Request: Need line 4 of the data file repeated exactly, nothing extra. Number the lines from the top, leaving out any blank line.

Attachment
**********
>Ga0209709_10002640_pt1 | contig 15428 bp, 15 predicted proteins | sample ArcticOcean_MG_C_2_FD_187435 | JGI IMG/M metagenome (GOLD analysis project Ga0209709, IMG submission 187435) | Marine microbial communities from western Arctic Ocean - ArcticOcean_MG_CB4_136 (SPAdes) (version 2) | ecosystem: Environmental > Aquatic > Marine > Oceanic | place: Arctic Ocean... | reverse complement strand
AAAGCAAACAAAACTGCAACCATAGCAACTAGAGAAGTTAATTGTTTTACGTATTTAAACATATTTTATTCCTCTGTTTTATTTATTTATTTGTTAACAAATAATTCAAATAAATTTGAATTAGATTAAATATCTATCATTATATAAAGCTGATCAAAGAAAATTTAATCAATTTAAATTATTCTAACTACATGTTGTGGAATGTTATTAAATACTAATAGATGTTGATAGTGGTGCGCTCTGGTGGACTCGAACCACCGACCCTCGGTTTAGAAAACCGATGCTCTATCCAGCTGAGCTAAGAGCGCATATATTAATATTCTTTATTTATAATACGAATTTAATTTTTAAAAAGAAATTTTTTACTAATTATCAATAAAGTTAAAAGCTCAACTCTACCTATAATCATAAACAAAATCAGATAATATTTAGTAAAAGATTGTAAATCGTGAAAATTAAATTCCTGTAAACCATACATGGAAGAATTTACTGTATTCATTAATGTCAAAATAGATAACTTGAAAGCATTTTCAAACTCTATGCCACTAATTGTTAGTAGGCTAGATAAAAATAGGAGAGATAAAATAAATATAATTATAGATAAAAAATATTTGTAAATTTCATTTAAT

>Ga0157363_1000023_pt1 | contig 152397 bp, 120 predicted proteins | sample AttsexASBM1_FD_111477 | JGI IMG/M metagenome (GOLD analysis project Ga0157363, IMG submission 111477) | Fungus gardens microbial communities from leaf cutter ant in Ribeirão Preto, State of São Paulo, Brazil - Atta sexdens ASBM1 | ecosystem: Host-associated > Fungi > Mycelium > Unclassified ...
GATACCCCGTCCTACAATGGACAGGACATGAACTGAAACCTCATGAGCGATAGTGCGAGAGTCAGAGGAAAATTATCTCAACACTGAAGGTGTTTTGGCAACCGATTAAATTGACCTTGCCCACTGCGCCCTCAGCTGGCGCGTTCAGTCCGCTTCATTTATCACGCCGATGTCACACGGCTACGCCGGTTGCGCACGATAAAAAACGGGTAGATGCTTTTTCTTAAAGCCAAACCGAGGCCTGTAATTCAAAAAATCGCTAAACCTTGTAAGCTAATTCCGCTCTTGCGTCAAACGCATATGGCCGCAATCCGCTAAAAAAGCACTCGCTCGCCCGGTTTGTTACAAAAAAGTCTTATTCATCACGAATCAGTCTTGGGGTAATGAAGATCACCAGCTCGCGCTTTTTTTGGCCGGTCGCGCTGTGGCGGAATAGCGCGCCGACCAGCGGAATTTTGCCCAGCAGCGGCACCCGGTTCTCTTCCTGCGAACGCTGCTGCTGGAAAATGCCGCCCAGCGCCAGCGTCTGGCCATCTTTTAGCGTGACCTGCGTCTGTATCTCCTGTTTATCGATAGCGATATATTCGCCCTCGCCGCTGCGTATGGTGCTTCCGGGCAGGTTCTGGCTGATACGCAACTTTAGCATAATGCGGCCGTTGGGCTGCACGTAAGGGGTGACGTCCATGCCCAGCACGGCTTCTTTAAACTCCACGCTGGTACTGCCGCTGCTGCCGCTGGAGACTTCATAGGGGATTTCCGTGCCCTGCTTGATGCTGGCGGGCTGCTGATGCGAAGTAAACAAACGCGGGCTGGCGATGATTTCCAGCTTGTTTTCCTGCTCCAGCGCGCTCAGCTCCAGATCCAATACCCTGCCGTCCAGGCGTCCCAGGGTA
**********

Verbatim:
GATACCCCGTCCTACAATGGACAGGACATGAACTGAAACCTCATGAGCGATAGTGCGAGAGTCAGAGGAAAATTATCTCAACACTGAAGGTGTTTTGGCAACCGATTAAATTGACCTTGCCCACTGCGCCCTCAGCTGGCGCGTTCAGTCCGCTTCATTTATCACGCCGATGTCACACGGCTACGCCGGTTGCGCACGATAAAAAACGGGTAGATGCTTTTTCTTAAAGCCAAACCGAGGCCTGTAATTCAAAAAATCGCTAAACCTTGTAAGCTAATTCCGCTCTTGCGTCAAACGCATATGGCCGCAATCCGCTAAAAAAGCACTCGCTCGCCCGGTTTGTTACAAAAAAGTCTTATTCATCACGAATCAGTCTTGGGGTAATGAAGATCACCAGCTCGCGCTTTTTTTGGCCGGTCGCGCTGTGGCGGAATAGCGCGCCGACCAGCGGAATTTTGCCCAGCAGCGGCACCCGGTTCTCTTCCTGCGAACGCTGCTGCTGGAAAATGCCGCCCAGCGCCAGCGTCTGGCCATCTTTTAGCGTGACCTGCGTCTGTATCTCCTGTTTATCGATAGCGATATATTCGCCCTCGCCGCTGCGTATGGTGCTTCCGGGCAGGTTCTGGCTGATACGCAACTTTAGCATAATGCGGCCGTTGGGCTGCACGTAAGGGGTGACGTCCATGCCCAGCACGGCTTCTTTAAACTCCACGCTGGTACTGCCGCTGCTGCCGCTGGAGACTTCATAGGGGATTTCCGTGCCCTGCTTGATGCTGGCGGGCTGCTGATGCGAAGTAAACAAACGCGGGCTGGCGATGATTTCCAGCTTGTTTTCCTGCTCCAGCGCGCTCAGCTCCAGATCCAATACCCTGCCGTCCAGGCGTCCCAGGGTA